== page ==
Localization of Neuroglobin with Mitochondria
Seven-micrometer cryosections were obtained from 12 retinas of each group (WT-C, WT-IR, Ngb-C, and Ngb-IR) on day 7 of reperfusion. To localize Ngb with mitochondria, the retinal cryosections were incubated overnight at 4°C with a rabbit polyclonal anti-Ngb (1:200, Santa Cruz Biotechnology, Santa Cruz, CA) and mouse monoclonal Cytochrome c oxidase, subunit IV (COX IV, 1:200, Santa Cruz Biotechnology). The secondary antibodies used (1:200) were Cy2-conjugated donkey anti-rabbit IgG (Jackson ImmunoResearch Laboratories, Inc., West Grove, PA) and Texas Red dye–conjugated donkey anti-mouse IgG (Jackson ImmunoResearch Laboratories, Inc.) Isotype controls and PBS-replaced primary antibody were used as the negative controls. All experiments were performed in triplicate and all sections were viewed using confocal microscopy (Carl Zeiss, Oberkochen, Germany). 
Detection of Mitochondrial Oxidative DNA Damage and Detection of Apoptotic Cells (TUNEL) in Retinal Ischemia Reperfusion Injury
Seven-micrometer cryosections were obtained from 12 retinas of each group (WT-C, WT-IR, Ngb-C, and Ngb-IR). 8-Hydroxy-dequanosine (8-OHdG) was detected using polyclonal anti-8OHdG (1:100, Chemicon, Billerica, MA) and colocalized with mouse monoclonal COX IV (1:100, Santa Cruz Biotechnology). The secondary antibodies used (1:200) were Cy2-conjugated donkey anti-mouse IgG and Texas Red dye-conjugated donkey anti-goat IgG. Isotype controls and PBS-replaced primary antibody were used as negative controls. All experiments were performed in triplicate and all sections were viewed using confocal microscopy (Carl Zeiss). 
The TUNEL procedure was performed with an apoptosis detection kit (In Situ Cell Death Detection Kit, TMR red; Roche Diagnostics, Indianapolis, IN) according to the manufacturer's instructions. Label solution was used in place of the enzyme solution as the negative control, and positive control slides were treated with (DNase I recombinant; Roche Diagnostics). Staining was performed in triplicate and viewed with confocal microscopy.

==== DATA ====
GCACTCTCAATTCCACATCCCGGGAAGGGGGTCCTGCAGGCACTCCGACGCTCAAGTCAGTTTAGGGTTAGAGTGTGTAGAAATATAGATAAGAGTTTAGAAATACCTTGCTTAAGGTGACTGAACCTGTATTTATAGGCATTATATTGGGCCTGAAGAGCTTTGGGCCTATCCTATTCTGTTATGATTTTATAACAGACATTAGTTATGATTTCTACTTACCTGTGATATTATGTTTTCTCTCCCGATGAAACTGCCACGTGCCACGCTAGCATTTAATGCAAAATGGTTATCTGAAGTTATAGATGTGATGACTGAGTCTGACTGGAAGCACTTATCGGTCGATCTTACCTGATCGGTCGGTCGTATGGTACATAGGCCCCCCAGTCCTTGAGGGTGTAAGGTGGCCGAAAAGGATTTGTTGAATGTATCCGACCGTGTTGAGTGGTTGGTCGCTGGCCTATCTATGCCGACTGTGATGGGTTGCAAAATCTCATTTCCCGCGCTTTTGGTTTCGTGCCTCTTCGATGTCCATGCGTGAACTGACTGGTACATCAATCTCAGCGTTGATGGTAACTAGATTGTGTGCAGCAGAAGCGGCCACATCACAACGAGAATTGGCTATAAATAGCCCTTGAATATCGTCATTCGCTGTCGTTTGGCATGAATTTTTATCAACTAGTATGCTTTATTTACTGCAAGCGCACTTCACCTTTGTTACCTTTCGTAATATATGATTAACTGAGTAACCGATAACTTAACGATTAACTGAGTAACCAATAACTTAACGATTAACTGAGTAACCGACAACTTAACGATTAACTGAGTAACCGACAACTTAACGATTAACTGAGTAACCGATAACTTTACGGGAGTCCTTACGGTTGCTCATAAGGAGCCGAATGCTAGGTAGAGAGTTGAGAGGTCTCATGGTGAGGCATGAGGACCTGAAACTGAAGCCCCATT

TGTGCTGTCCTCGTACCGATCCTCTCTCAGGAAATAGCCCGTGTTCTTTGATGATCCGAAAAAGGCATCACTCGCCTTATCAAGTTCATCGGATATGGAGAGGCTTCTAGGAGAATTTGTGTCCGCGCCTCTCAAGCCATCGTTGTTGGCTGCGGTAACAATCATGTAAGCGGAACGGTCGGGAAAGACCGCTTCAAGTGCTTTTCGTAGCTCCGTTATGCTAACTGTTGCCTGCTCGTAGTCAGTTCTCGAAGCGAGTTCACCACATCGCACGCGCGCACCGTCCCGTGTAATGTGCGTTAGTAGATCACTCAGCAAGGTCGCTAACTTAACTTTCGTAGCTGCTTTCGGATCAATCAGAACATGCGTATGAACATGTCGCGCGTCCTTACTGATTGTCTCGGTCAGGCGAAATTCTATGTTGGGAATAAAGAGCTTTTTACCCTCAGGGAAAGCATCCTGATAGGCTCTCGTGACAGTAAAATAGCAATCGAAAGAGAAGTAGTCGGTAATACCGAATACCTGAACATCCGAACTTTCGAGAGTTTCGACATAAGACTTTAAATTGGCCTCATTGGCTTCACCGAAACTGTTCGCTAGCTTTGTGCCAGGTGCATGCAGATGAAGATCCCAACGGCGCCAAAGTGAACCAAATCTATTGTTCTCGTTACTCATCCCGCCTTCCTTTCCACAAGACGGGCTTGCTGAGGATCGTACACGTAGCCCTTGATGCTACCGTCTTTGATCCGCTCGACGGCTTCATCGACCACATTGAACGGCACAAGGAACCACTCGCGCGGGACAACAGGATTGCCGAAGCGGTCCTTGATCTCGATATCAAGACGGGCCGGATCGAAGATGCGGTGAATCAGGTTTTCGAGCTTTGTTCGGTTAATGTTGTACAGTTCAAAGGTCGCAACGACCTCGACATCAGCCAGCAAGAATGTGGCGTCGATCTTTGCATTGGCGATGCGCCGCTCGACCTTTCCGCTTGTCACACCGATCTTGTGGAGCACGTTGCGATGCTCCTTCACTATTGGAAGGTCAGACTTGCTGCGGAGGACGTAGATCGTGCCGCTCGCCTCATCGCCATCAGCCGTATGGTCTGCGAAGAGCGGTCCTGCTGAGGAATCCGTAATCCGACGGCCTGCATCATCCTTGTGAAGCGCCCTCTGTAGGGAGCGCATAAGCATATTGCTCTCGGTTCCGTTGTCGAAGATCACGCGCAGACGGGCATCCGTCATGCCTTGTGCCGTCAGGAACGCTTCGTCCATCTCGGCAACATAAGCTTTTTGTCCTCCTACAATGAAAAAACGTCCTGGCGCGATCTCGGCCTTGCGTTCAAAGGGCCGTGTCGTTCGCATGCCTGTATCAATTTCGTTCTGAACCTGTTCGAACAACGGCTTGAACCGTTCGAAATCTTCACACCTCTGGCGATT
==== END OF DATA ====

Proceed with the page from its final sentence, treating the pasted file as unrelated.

Detection of Mitochondrial DNA Damage through Quantitative PCR
Total cellular DNA was isolated with a DNA kit (PureLink DNA kit; Invitrogen) as described by the manufacturer and the DNA concentration was determined using a high-sensitivity kit (Quanti-IT High Sensitivity DNA Assay Kit; Invitrogen) designed for the fluorometer (Qubit Fluorometer; Invitrogen). The quantitative PCR (qPCR) assay was performed as previously described. 24,25 Briefly, PCR amplification was done using a kit (GeneAmp XL PCR kit; Applied Biosystems, Foster City, CA) on a PCR system (GeneAmp PCR system 9700; Applied Biosystems). The qPCR assay is based on the principle that the lesions such as oxidative DNA damage will block the thermostable DNA polymerase on the DNA template leading to a decrease in amplification of the fragment of interest. The reaction mixtures contained 15 ng of genomics DNA. The reagent conditions for the qPCR have been described previously. 25 The primer sequences for the 10 kb mitochondrial genome were 5′-GCC AGC CTG ACC CAT AGC CAT ATT AT-3′ (sense) and 5′-GAG AGA TTT TAT GGG TGT ATT GCG G-3′ (antisense). Normalization for variations in amplification of the mitochondria due to possible changes in mitochondrial DNA steady state levels was performed by amplifying a small, 117 base pair (bp) mitochondrial fragment (sense, 5′-CCC AGC TAC TAC CAT CAT TCA AGT-3′ and antisense, 5′-GAT GGT TTG GGA GAT TGG TTG ATG-3′) which is independent of damage and would be expected to yield similar qPCR (short) concentrations. 
As previously described, DNA lesion frequencies were calculated using the Poisson equation which assumes a random distribution of DNA lesions and is defined as f(x) = e −λλ x /x!, where x = 0, for zero class molecules (molecules with no damage), and λ is the average lesion frequency. 24 26 The amplification is directly proportional to the fraction of undamaged DNA templates. Therefore, the average lesion frequency per strand can be calculated as λ = −lnAt/Ao, where At represents the amount of amplification of the damaged template and Ao is the amount of amplification product from undamaged DNA. The amplification of At is also normalized to the amplification of Ao and expressed as the relative amplification ratio, At/Ao. 24 26 Statistical analysis was performed with a Student's t-test with P values <0.05 considered significant. 
Western Blot Analysis of Ngb and Caspase 3